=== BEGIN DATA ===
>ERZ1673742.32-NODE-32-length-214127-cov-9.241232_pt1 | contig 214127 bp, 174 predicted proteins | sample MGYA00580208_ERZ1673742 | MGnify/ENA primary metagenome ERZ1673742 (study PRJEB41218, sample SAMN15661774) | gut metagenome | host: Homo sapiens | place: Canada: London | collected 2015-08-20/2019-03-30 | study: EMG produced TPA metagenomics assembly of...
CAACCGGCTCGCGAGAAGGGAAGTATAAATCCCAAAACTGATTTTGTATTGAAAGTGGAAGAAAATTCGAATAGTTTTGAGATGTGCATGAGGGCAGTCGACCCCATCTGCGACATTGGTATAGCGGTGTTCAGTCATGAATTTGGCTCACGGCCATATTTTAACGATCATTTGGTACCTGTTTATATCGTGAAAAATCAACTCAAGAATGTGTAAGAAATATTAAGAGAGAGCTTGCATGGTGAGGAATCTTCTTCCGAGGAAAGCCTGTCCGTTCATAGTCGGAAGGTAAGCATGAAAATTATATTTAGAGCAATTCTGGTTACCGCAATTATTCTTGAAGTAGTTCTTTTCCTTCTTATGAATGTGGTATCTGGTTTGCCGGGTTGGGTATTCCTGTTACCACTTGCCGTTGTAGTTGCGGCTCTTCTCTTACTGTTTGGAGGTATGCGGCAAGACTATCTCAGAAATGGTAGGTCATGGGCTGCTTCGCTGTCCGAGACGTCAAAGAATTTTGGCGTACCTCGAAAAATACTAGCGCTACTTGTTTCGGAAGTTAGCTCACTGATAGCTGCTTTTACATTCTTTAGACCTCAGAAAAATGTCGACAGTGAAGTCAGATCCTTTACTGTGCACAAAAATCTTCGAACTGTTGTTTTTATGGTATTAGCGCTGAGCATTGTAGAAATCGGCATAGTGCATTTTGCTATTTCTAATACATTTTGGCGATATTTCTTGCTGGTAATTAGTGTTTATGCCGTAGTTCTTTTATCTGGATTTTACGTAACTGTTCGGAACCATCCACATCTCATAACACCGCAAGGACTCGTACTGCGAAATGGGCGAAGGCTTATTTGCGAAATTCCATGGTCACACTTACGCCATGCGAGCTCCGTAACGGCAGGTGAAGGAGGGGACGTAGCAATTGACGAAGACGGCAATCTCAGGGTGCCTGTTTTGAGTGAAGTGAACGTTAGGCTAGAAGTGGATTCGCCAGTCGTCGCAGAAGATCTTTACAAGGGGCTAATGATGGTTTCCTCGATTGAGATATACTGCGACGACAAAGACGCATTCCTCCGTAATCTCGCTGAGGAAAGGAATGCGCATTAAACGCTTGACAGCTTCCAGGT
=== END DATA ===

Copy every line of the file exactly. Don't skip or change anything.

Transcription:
>ERZ1673742.32-NODE-32-length-214127-cov-9.241232_pt1 | contig 214127 bp, 174 predicted proteins | sample MGYA00580208_ERZ1673742 | MGnify/ENA primary metagenome ERZ1673742 (study PRJEB41218, sample SAMN15661774) | gut metagenome | host: Homo sapiens | place: Canada: London | collected 2015-08-20/2019-03-30 | study: EMG produced TPA metagenomics assembly of...
CAACCGGCTCGCGAGAAGGGAAGTATAAATCCCAAAACTGATTTTGTATTGAAAGTGGAAGAAAATTCGAATAGTTTTGAGATGTGCATGAGGGCAGTCGACCCCATCTGCGACATTGGTATAGCGGTGTTCAGTCATGAATTTGGCTCACGGCCATATTTTAACGATCATTTGGTACCTGTTTATATCGTGAAAAATCAACTCAAGAATGTGTAAGAAATATTAAGAGAGAGCTTGCATGGTGAGGAATCTTCTTCCGAGGAAAGCCTGTCCGTTCATAGTCGGAAGGTAAGCATGAAAATTATATTTAGAGCAATTCTGGTTACCGCAATTATTCTTGAAGTAGTTCTTTTCCTTCTTATGAATGTGGTATCTGGTTTGCCGGGTTGGGTATTCCTGTTACCACTTGCCGTTGTAGTTGCGGCTCTTCTCTTACTGTTTGGAGGTATGCGGCAAGACTATCTCAGAAATGGTAGGTCATGGGCTGCTTCGCTGTCCGAGACGTCAAAGAATTTTGGCGTACCTCGAAAAATACTAGCGCTACTTGTTTCGGAAGTTAGCTCACTGATAGCTGCTTTTACATTCTTTAGACCTCAGAAAAATGTCGACAGTGAAGTCAGATCCTTTACTGTGCACAAAAATCTTCGAACTGTTGTTTTTATGGTATTAGCGCTGAGCATTGTAGAAATCGGCATAGTGCATTTTGCTATTTCTAATACATTTTGGCGATATTTCTTGCTGGTAATTAGTGTTTATGCCGTAGTTCTTTTATCTGGATTTTACGTAACTGTTCGGAACCATCCACATCTCATAACACCGCAAGGACTCGTACTGCGAAATGGGCGAAGGCTTATTTGCGAAATTCCATGGTCACACTTACGCCATGCGAGCTCCGTAACGGCAGGTGAAGGAGGGGACGTAGCAATTGACGAAGACGGCAATCTCAGGGTGCCTGTTTTGAGTGAAGTGAACGTTAGGCTAGAAGTGGATTCGCCAGTCGTCGCAGAAGATCTTTACAAGGGGCTAATGATGGTTTCCTCGATTGAGATATACTGCGACGACAAAGACGCATTCCTCCGTAATCTCGCTGAGGAAAGGAATGCGCATTAAACGCTTGACAGCTTCCAGGT